In response to a recent incident involving the criminalization of strictly private communications based on a “professionalism” standard, the Air Force Chief of Staff, Gen. Mark Welsh, made a policy statement indicating his view of the privacy of members of the USAF.
“We’ve captured the Air Force’s culture and standards in AFI 1-1. We all know 24 hours a day, 7 days a week, on and off-duty, Airmen have signed up to live up to Air Force Standards and Core Values. Through all the different ways in which Airmen communicate and interact, respect and dignity are essential. It doesn’t matter whether it’s in person, by text, twitter, or the latest social media app, we are all personally accountable for what we say and post.”
This is an expansive view that puts everyone on the hook for anything they say anytime, via any medium. On its own, it would have been startling. But then he went further.
“Airmen don’t have to worry if they’re doing what’s right.”
This is similar to a statement made by Google CEO Eric Schmidt that “if you have something that you don’t want anyone to know, maybe you shouldn’t be doing it in the first place.” It also aligns with Mark Zuckerberg’s contention that privacy is no longer a social norm.
But as journalist and civil liberties expert Glenn Greenwald argued in his 2014 TED talk “Why Privacy Matters” (embedded below), people who make such statements don’t actually believe what they’re saying. Each of these three men has a private life and each guards that private life ferociously.
That’s because each recognizes that “having a place you can go and be free from the judgmental eyes of other people,” as Greenwald phrases it, is a fundamentally important aspect of the human condition. It transcends the social structures, rules, and policies that govern much of our lives.
There’s an important reason for this. It’s because, as Greenwald masterfully points out, individual behavior is sharply constrained when subject to constant monitoring. When you’re under observation, the range of behavioral options from which you’re willing to draw is severely diminished. Your choices are less about individual agency or individual preference and more about what you assume is expected by others. It’s just human nature.
What this means is that with universal monitoring, or the threat that communications could be subject to later review, there can be no genuine liberty because there is no genuine freedom to follow the independent dictates of conscience.
This is, perhaps, the point of many contemporary Air Force policy choices. If conformity and compliance increase when monitoring is assumed, then the easiest way to manufacture conformity and compliance is to remind airmen they’re never free from supervisory monitoring.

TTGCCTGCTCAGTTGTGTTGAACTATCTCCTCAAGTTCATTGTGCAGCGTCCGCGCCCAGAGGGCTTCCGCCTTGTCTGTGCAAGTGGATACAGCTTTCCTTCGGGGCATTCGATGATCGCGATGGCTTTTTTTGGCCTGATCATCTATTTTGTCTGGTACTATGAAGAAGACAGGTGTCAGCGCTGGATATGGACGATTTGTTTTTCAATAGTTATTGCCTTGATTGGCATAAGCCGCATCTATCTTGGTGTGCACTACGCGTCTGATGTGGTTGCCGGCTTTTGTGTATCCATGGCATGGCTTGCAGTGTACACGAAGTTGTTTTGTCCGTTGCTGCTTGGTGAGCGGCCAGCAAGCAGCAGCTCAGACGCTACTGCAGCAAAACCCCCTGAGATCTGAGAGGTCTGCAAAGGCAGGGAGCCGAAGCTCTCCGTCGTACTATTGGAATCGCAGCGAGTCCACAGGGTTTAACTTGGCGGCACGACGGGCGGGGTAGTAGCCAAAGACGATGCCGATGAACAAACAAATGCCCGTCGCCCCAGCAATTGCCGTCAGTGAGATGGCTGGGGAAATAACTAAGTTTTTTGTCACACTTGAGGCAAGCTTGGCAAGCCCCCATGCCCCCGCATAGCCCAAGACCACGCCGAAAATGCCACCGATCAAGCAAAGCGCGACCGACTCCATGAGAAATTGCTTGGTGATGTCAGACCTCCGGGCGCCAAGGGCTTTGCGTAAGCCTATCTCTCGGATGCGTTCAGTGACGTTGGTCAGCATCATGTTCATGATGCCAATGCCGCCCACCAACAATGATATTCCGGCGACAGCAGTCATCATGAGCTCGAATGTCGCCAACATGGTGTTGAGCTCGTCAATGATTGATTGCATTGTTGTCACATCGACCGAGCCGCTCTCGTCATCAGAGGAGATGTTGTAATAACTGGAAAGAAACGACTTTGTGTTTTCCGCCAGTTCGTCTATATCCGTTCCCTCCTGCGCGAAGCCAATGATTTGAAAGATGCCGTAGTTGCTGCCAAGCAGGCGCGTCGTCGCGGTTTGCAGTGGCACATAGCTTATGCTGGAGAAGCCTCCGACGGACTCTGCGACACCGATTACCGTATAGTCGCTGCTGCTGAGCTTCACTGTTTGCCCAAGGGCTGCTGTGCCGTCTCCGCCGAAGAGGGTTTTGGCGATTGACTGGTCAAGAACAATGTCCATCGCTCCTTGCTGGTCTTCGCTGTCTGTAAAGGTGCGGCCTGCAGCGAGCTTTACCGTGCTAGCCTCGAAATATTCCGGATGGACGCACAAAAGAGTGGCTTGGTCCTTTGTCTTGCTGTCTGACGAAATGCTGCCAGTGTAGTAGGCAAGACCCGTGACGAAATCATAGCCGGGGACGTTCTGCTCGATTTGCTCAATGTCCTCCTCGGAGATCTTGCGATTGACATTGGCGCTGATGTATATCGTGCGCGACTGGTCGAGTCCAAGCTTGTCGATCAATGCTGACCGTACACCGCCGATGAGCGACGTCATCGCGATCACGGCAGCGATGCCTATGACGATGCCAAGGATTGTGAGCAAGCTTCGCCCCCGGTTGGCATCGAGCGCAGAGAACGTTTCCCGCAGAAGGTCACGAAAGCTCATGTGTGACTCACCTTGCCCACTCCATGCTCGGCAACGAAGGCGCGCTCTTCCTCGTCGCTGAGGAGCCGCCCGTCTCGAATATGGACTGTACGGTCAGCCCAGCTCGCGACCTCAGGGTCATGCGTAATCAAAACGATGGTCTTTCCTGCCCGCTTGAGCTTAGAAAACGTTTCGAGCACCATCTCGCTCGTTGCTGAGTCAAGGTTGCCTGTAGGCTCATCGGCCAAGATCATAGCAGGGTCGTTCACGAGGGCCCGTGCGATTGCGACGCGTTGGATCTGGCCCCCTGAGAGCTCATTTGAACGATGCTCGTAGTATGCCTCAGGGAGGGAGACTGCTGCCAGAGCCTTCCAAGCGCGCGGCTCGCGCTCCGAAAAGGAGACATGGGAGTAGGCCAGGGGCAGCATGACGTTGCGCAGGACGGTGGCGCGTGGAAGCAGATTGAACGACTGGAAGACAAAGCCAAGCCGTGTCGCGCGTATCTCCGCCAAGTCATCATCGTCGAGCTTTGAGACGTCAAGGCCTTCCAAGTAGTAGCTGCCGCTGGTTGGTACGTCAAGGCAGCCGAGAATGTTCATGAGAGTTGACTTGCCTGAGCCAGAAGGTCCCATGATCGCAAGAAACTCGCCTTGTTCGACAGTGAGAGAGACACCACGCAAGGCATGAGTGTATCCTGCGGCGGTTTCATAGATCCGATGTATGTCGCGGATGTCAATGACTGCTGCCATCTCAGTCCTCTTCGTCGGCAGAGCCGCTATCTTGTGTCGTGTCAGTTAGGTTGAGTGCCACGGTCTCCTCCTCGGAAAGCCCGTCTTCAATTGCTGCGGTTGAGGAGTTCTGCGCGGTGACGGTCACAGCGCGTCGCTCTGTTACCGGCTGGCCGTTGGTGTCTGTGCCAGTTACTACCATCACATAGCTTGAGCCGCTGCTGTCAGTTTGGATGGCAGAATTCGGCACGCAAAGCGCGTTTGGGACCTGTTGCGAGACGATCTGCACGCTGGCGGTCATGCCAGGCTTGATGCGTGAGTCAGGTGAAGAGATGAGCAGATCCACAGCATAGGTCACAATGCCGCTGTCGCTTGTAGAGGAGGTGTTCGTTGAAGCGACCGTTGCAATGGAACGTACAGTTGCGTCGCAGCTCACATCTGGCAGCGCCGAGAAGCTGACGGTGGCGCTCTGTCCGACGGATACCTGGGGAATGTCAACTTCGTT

How to dress, which vices are acceptable, where and when an individual can smoke or drink, what associations are permitted and under what circumstances … all of these are heavily regulated in the Air Force, and rarely on the basis of valid military necessity.
Private emails and text messages are stand-alone grounds for discipline. Cellphones are not considered free from search and seizure on whatever grounds commanders deem appropriate. Supervisors are encouraged to lurk social media to police the unofficial communications of subordinates. Senior officials enthusiastically exhort obedience to a military value system every moment of every day. These are direct infringements on privacy that rob airmen of any expectation of a life or identity apart from their profession.
But the infringements come in other, more insidious forms as well. Supervisors bombard airmen with messaging about how to spend their private time (and how not to spend it). Volunteering, education, spiritual practice, and physical fitness are championed. Most everything else earns something between indifference and down-the-bridge-of-the-nose discouragement. Bosses also flex their moral and legal authority to disapprove of personal expressions like bumper stickers, t-shirts, and yard signs. Authority figures often intrude into personal matters by pushing airmen to surrender contact information for spouses and extended families, and some commanders even see it as within their power to make periodic calls to parents or conduct “recalls” for spouses.
When you sum together this non-inclusive list of examples, it’s clear that the overall point is obedience and control rather than the various stated rationales for given policies. They’re all branches on the same tree of power, which is planted in a spot guaranteeing its natural growth will intrude excessively into the lives of employees.